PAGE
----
Vitamin E Content in Vegetable Oils for Aromatherapy


Vitamin E Content in Vegetable Oils for Aromatherapy

Vitamin E Content in Vegetable Oils for Aromatherapy
Vitamin E Content in Vegetable Oils for Aromatherapy
Vitamin E is one of several components that is naturally found in many vegetable oils used in aromatherapy. It has a number of benefits for aromatherapy skin care and massage. Vitamin E is a complex chemical substance and it comes in various formats, so it is beneficial to have a basic understanding of vitamin E if you are going to formulate your own aromatherapy skin care products.

Types of Vitamin E

Vitamin E exists in eight different formats and can be broken down into two major chemical groups; these groups are tocopherols and tocotrienols. Tocopherols and tocotrienols can be again sub-divided into alpha, beta, gamma, and delta forms. Tocopherol is the type of organic compound that is found in many skin care products; alpha-tocopherol is the strongest format of vitamin E available.1

Alternate Names for Vitamin E

You may find Vitamin E described as any of the following names on a product label, although the INCI name should be ideally used (in the United States):

  • tocopherol

  • tocopherol acetate

  • tocopherol phosphate

  • tocopherol linoleate

  • tocopherol succinate.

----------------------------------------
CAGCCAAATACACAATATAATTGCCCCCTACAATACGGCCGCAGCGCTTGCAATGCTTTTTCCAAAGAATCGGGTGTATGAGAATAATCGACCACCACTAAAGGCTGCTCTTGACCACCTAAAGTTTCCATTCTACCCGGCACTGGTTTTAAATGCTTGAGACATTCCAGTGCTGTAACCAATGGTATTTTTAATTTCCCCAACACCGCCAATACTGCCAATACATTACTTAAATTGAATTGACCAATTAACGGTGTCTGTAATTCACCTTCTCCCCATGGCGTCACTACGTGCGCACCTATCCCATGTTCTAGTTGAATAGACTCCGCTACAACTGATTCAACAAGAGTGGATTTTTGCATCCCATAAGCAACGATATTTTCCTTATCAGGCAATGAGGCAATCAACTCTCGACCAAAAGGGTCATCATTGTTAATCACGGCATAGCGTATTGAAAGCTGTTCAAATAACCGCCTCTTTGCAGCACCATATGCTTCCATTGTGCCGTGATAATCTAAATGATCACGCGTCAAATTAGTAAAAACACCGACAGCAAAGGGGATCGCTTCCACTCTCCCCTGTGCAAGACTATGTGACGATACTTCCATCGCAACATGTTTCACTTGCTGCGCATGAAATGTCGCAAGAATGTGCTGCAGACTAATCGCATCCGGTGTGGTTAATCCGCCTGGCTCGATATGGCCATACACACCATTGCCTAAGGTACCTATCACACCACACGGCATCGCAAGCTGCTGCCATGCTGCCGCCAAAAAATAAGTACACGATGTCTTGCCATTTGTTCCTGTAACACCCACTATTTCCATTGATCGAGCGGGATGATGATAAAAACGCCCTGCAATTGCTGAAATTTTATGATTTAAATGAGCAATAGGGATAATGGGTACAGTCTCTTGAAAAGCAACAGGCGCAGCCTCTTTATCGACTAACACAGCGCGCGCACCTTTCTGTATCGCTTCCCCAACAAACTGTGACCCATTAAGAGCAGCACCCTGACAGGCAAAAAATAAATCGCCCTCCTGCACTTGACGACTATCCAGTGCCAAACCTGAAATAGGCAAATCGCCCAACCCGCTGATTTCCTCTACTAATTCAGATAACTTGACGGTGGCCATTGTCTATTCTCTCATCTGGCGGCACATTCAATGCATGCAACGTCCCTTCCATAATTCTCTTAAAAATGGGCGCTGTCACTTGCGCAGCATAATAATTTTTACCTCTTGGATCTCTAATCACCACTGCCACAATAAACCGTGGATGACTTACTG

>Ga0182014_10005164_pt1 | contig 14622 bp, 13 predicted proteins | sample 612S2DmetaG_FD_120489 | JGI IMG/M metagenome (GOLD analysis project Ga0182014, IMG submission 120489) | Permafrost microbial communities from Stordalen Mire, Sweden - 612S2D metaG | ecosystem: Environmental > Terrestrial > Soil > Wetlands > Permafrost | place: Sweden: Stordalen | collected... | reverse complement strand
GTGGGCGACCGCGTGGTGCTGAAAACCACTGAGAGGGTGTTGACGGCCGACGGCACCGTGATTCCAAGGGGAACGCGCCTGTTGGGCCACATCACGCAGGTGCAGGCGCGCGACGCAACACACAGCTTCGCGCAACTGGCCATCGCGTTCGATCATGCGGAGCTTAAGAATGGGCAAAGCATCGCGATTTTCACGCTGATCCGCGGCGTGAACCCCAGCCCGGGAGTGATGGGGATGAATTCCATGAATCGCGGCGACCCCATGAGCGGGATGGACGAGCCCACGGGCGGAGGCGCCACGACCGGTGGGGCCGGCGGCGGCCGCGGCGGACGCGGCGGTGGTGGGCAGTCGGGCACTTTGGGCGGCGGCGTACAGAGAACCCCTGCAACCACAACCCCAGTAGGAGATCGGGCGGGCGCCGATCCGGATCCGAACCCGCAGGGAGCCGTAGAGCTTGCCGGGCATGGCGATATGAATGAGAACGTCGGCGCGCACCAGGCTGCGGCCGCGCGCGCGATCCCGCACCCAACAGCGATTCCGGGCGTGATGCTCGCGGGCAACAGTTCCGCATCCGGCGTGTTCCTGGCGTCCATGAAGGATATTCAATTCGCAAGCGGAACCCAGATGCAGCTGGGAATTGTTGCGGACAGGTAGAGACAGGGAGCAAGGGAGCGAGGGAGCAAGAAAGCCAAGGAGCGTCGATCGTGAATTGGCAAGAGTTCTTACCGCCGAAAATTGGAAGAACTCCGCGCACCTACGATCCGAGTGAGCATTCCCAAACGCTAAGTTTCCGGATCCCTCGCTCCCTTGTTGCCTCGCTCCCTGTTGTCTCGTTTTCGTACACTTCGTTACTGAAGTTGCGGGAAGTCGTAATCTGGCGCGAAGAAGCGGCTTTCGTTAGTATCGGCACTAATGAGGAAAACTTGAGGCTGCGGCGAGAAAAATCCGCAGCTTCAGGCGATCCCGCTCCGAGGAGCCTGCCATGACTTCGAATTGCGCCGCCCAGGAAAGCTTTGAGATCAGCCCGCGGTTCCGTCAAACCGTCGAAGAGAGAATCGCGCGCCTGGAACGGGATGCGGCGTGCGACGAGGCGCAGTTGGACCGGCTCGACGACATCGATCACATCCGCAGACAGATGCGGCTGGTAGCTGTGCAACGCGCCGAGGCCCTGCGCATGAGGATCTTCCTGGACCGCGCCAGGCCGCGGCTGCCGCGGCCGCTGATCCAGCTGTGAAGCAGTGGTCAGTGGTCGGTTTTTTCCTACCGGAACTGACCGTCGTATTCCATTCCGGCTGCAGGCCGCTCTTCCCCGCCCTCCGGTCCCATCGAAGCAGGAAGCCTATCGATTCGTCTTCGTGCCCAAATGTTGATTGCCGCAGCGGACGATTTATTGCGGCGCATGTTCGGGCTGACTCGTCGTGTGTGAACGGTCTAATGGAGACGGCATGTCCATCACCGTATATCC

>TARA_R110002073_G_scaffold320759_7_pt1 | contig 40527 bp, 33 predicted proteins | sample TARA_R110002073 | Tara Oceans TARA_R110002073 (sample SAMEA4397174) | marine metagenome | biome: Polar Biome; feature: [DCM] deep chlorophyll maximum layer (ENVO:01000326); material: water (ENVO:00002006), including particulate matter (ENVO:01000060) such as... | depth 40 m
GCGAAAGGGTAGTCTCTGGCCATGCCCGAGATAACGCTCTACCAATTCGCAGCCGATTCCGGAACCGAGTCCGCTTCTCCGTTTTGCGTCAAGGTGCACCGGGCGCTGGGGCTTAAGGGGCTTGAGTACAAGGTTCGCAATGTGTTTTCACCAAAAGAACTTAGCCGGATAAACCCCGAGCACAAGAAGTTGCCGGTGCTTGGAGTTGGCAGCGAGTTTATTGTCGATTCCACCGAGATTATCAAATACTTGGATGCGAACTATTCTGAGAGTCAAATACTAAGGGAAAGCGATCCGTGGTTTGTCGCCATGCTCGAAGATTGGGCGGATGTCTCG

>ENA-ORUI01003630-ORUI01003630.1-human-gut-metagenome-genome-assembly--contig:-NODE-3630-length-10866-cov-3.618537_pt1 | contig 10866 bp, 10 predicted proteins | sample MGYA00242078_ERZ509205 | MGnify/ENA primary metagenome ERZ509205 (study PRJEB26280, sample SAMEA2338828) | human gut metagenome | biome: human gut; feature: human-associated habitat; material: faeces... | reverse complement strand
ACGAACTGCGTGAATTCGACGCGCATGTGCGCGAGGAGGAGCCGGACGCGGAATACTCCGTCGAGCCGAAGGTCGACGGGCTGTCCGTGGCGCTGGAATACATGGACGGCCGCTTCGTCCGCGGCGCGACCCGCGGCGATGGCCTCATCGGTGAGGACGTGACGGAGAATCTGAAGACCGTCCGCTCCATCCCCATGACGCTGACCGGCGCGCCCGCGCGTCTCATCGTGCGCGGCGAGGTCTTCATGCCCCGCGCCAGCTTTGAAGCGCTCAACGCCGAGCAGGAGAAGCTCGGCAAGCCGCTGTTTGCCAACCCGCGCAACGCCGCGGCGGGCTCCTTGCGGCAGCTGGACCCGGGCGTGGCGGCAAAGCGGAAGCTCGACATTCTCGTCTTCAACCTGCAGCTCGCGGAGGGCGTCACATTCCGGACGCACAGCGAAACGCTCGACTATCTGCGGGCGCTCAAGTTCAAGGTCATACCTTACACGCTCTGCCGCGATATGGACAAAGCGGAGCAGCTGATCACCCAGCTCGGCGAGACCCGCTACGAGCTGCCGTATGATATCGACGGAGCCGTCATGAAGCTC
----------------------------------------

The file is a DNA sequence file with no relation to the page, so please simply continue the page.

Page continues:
Benefits of Vitamin E for Aromatherapy Topical Use

Vitamin E has several benefits when applied externally but the primary reason that vitamin E is added to aromatherapy skin care products (and used in massage oils) is its value as an anti-oxidant. Anti-oxidants prevent the formation of free radicals in the body, a group of atoms that can cause cell damage and contribute to the aging process. Vitamin E also helps to repair tissues, reduce scarring, strengthens capillary walls, and promotes healthy skin.1

Vegetable Oils That Contain Vitamin E

Vitamin E is found in many cold-pressed vegetable oils which are used in aromatherapy skin care products and massage practice. Vegetable oils that are rich in vitamin E content include:

  • carrot (Daucus carota)

  • corn (Zea mays)

  • linseed/flaxseed (Linum usitatissimum)

  • peanut (Arachis hypogaea)

  • soy (Glycine soja)

  • wheatgerm(Triticum vulgare)

Follow us: FacebookTwitterInstagramPinterest

Leave a Reply

This site uses Akismet to reduce spam. Learn how your comment data is processed.